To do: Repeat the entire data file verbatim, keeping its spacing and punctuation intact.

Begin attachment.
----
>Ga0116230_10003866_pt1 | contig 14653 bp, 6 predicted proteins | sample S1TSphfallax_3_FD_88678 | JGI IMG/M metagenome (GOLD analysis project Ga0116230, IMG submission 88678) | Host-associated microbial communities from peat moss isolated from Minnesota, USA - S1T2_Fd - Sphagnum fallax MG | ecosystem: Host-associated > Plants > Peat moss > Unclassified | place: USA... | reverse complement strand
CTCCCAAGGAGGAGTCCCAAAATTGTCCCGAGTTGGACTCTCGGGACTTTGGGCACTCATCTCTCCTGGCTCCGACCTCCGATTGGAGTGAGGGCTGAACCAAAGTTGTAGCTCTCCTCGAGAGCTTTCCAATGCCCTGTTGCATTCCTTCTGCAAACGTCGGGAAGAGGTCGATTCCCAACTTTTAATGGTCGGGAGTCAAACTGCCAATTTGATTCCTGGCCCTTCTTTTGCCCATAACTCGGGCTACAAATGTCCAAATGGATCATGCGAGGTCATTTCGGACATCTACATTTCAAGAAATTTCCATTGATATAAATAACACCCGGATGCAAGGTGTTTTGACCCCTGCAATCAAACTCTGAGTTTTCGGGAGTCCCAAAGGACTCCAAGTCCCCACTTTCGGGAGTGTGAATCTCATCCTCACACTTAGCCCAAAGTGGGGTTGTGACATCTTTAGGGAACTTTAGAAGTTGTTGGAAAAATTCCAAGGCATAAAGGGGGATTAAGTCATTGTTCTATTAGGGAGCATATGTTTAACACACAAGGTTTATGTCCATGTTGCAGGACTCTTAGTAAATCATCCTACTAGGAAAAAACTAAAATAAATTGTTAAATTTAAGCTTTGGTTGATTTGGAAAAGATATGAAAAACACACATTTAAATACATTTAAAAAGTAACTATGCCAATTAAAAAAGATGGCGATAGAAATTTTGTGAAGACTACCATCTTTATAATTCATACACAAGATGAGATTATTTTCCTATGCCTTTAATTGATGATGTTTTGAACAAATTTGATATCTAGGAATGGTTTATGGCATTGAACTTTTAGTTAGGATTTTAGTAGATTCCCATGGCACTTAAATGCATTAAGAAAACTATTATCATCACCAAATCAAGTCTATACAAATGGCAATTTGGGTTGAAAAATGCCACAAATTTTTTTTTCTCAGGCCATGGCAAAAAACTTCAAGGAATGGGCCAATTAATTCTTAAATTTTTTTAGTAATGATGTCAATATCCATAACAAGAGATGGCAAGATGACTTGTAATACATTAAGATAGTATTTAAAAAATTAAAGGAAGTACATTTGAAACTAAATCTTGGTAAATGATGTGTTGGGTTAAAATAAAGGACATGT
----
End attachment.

>Ga0116230_10003866_pt1 | contig 14653 bp, 6 predicted proteins | sample S1TSphfallax_3_FD_88678 | JGI IMG/M metagenome (GOLD analysis project Ga0116230, IMG submission 88678) | Host-associated microbial communities from peat moss isolated from Minnesota, USA - S1T2_Fd - Sphagnum fallax MG | ecosystem: Host-associated > Plants > Peat moss > Unclassified | place: USA... | reverse complement strand
CTCCCAAGGAGGAGTCCCAAAATTGTCCCGAGTTGGACTCTCGGGACTTTGGGCACTCATCTCTCCTGGCTCCGACCTCCGATTGGAGTGAGGGCTGAACCAAAGTTGTAGCTCTCCTCGAGAGCTTTCCAATGCCCTGTTGCATTCCTTCTGCAAACGTCGGGAAGAGGTCGATTCCCAACTTTTAATGGTCGGGAGTCAAACTGCCAATTTGATTCCTGGCCCTTCTTTTGCCCATAACTCGGGCTACAAATGTCCAAATGGATCATGCGAGGTCATTTCGGACATCTACATTTCAAGAAATTTCCATTGATATAAATAACACCCGGATGCAAGGTGTTTTGACCCCTGCAATCAAACTCTGAGTTTTCGGGAGTCCCAAAGGACTCCAAGTCCCCACTTTCGGGAGTGTGAATCTCATCCTCACACTTAGCCCAAAGTGGGGTTGTGACATCTTTAGGGAACTTTAGAAGTTGTTGGAAAAATTCCAAGGCATAAAGGGGGATTAAGTCATTGTTCTATTAGGGAGCATATGTTTAACACACAAGGTTTATGTCCATGTTGCAGGACTCTTAGTAAATCATCCTACTAGGAAAAAACTAAAATAAATTGTTAAATTTAAGCTTTGGTTGATTTGGAAAAGATATGAAAAACACACATTTAAATACATTTAAAAAGTAACTATGCCAATTAAAAAAGATGGCGATAGAAATTTTGTGAAGACTACCATCTTTATAATTCATACACAAGATGAGATTATTTTCCTATGCCTTTAATTGATGATGTTTTGAACAAATTTGATATCTAGGAATGGTTTATGGCATTGAACTTTTAGTTAGGATTTTAGTAGATTCCCATGGCACTTAAATGCATTAAGAAAACTATTATCATCACCAAATCAAGTCTATACAAATGGCAATTTGGGTTGAAAAATGCCACAAATTTTTTTTTCTCAGGCCATGGCAAAAAACTTCAAGGAATGGGCCAATTAATTCTTAAATTTTTTTAGTAATGATGTCAATATCCATAACAAGAGATGGCAAGATGACTTGTAATACATTAAGATAGTATTTAAAAAATTAAAGGAAGTACATTTGAAACTAAATCTTGGTAAATGATGTGTTGGGTTAAAATAAAGGACATGT